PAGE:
The U.S. Forest Service is looking at ways other than using poison to kill rainbow trout so native Paiute cutthroat trout can be restored in the southern part of Alpine County.
The promise to create and analyze a list of alternatives less drastic than poison is in response to a successful legal challenge filed in August by the Center for Biological Diversity.
The center and Nancy Erman, an aquatic ecology specialist who used to teach at the University of California at Davis, filed suit saying the project was in violation of the National Environmental Policy Act because of inadequate environmental analyses.
The USFS project coordinator could not be reached for comment Friday, but California Department of Fish and Game officials have said hundreds of hours and thousands of dollars have been wasted because of the lawsuit. DFG had planned to begin the poisoning last fall.
The revised USFS action plan is expected to be completed in July, with restoration work tentatively scheduled to begin next fall.
"We fully support the removal of the nonnative fish and the restoration of the Paiute cutthroat trout throughout their historic range in the Sierra," said Jeff Miller, of the Center for Biological Diversity.
"However, there are potentially very serious consequences to poisoning this ecosystem, and we want to make sure the right tool is chosen for the job," Miller said.
Despite a commitment to complete an environmental analysis, the Forest Service says it still supports DFG's plan to use Rotenone to kill nonnative rainbow trout in and around Silver King Creek and in Tamarack Lake.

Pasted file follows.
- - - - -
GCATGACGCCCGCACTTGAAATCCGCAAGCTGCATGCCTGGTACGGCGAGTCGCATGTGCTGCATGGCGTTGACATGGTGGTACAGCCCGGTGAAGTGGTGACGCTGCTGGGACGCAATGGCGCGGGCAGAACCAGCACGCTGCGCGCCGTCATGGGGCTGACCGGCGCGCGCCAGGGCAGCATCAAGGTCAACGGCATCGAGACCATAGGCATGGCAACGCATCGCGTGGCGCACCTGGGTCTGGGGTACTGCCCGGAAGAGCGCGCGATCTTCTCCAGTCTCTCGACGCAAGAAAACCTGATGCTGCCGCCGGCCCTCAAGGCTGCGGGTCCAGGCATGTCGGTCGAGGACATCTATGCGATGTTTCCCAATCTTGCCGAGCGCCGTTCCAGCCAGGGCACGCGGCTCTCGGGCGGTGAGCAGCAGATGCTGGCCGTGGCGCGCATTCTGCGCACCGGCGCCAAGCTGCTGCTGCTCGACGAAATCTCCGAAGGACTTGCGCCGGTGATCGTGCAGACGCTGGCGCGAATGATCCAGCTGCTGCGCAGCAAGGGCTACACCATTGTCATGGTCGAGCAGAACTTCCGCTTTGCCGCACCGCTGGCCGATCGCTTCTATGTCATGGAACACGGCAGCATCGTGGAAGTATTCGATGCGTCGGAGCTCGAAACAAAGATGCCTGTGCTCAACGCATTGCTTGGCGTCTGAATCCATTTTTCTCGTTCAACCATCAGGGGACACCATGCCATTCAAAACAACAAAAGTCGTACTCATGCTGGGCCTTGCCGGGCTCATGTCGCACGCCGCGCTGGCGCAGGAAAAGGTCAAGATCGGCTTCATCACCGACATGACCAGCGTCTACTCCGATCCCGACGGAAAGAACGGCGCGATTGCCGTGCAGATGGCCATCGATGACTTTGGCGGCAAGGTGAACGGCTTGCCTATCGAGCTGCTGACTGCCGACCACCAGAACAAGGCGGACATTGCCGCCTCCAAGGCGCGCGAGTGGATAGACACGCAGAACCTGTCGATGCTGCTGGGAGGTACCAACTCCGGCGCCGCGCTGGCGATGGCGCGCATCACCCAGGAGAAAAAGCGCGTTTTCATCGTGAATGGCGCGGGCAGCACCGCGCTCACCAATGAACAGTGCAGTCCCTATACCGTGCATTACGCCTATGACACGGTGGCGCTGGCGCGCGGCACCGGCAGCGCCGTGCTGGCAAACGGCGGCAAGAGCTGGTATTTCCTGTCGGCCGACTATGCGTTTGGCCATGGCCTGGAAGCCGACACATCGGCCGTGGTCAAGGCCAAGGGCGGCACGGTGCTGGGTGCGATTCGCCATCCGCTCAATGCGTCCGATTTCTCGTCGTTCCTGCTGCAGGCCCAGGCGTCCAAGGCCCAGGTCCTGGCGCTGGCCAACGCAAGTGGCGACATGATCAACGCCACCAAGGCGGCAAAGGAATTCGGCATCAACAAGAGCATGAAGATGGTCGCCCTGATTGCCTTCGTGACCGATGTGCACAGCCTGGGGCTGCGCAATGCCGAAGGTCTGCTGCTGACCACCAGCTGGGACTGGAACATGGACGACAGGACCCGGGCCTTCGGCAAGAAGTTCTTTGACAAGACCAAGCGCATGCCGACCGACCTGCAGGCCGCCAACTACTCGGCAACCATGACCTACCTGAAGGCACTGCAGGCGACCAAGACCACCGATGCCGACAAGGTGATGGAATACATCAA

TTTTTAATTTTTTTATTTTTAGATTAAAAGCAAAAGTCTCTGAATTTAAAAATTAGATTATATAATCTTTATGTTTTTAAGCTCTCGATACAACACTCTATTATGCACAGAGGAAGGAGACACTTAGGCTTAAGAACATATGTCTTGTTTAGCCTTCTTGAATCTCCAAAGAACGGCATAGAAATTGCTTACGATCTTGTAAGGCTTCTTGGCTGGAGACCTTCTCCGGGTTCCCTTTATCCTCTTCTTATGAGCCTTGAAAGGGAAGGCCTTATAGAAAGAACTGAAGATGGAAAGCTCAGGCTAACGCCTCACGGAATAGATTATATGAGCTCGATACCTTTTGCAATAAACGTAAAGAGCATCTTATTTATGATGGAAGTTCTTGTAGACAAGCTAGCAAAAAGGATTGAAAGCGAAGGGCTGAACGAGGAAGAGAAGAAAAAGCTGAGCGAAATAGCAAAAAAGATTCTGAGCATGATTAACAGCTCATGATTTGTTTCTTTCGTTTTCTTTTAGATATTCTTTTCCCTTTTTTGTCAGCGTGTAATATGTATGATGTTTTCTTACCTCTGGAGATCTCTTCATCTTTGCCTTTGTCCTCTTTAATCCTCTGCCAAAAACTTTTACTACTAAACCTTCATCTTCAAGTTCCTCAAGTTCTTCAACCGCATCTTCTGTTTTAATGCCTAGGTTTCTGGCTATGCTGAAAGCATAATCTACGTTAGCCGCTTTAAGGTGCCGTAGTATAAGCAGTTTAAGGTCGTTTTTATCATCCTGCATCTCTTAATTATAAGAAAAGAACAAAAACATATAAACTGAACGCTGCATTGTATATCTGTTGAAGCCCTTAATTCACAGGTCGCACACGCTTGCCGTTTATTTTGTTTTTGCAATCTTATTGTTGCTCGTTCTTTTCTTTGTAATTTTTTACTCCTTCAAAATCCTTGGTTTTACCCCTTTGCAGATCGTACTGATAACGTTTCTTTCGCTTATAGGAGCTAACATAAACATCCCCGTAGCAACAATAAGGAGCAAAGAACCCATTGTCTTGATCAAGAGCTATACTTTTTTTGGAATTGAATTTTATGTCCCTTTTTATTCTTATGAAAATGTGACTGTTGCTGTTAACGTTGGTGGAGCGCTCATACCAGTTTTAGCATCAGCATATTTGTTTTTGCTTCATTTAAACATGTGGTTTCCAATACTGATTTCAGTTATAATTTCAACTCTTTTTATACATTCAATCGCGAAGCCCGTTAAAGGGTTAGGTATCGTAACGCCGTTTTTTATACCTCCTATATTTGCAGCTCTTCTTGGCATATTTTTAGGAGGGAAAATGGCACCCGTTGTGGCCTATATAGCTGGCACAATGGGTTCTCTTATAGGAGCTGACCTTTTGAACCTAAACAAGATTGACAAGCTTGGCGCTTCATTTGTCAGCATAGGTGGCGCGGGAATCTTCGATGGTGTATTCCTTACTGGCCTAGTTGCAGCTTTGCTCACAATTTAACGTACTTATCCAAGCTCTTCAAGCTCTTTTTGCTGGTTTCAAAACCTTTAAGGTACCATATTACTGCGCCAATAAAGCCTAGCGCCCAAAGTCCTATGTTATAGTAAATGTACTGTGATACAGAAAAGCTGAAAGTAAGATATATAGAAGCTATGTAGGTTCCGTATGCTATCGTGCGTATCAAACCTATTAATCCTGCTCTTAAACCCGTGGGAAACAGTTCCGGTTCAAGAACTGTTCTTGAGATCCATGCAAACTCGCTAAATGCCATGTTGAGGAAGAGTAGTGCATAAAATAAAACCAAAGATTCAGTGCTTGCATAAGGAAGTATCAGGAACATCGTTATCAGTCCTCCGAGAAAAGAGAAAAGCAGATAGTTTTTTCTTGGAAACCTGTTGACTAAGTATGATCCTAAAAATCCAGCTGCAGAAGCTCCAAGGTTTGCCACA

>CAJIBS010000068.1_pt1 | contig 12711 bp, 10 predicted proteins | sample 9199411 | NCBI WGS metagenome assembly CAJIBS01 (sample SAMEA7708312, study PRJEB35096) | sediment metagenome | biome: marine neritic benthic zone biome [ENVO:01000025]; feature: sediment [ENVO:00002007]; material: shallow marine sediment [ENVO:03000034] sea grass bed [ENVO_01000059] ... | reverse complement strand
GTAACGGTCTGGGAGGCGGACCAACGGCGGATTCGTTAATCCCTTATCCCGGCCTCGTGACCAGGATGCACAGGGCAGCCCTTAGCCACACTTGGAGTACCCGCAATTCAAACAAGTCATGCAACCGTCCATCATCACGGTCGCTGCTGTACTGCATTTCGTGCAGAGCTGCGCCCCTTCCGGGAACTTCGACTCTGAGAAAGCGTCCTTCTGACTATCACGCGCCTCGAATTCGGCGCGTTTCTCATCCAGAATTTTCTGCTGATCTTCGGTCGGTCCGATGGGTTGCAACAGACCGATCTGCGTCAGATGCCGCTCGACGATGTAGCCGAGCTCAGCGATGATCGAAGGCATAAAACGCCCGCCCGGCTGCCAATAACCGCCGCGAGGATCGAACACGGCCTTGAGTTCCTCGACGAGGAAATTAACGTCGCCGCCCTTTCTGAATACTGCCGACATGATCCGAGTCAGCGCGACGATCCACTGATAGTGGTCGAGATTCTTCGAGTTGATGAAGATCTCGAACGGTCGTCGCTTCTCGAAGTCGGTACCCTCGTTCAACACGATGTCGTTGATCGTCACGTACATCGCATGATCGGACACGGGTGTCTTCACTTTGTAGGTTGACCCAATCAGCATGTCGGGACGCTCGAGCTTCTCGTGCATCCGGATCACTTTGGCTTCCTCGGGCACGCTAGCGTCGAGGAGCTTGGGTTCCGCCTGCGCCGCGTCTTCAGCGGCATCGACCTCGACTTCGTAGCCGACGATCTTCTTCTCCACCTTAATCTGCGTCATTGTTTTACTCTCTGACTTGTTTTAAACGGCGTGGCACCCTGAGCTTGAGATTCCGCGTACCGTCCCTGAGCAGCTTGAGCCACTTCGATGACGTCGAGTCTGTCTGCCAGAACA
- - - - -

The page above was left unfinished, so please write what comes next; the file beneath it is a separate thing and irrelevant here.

The rainbow were planted in 1949. Since then, the poison has been spread three times to kill fish, most recently in the early 1990s.
DFG says it needs to kill rainbows along six miles of Silver King Creek and five miles of worth tributaries and in Tamarack Lake, so it can replant the area with the threatened Paiute cutthroat trout. Tamarack, however, would not be stocked with Paiute.
The Center for Biological Diversity says it is concerned about use of the poison because of the larger impacts it can have.
"Studies show that Rotenone causes significant long-term effects on aquatic invertebrates, the food source for trout and other aquatic life," Miller said. "Silver King Creek was treated with Rotenone in 1964, 1977 and in the early 1990s - (yet) the Forest Service has failed to analyze or discuss why nonnative trout still persists there before proceeding with another poisoning."
Jim Harvey, USFS project coordinator, could not be reached for comment on Friday. He is accepting public comment through Friday to the Humboldt-Toiyabe National Forest Carson Ranger District by fax at (775) 355-5301 or at email@example.com.
Silver King Creek is in the Carson-Iceberg Wilderness. Wilderness areas are considered to be the most environmentally sensitive national forest land. Rotenone is a natural substance found in the roots of tropical plants.
Gregory Crofton can be reached at (530) 542-8045 or by e-mail at firstname.lastname@example.org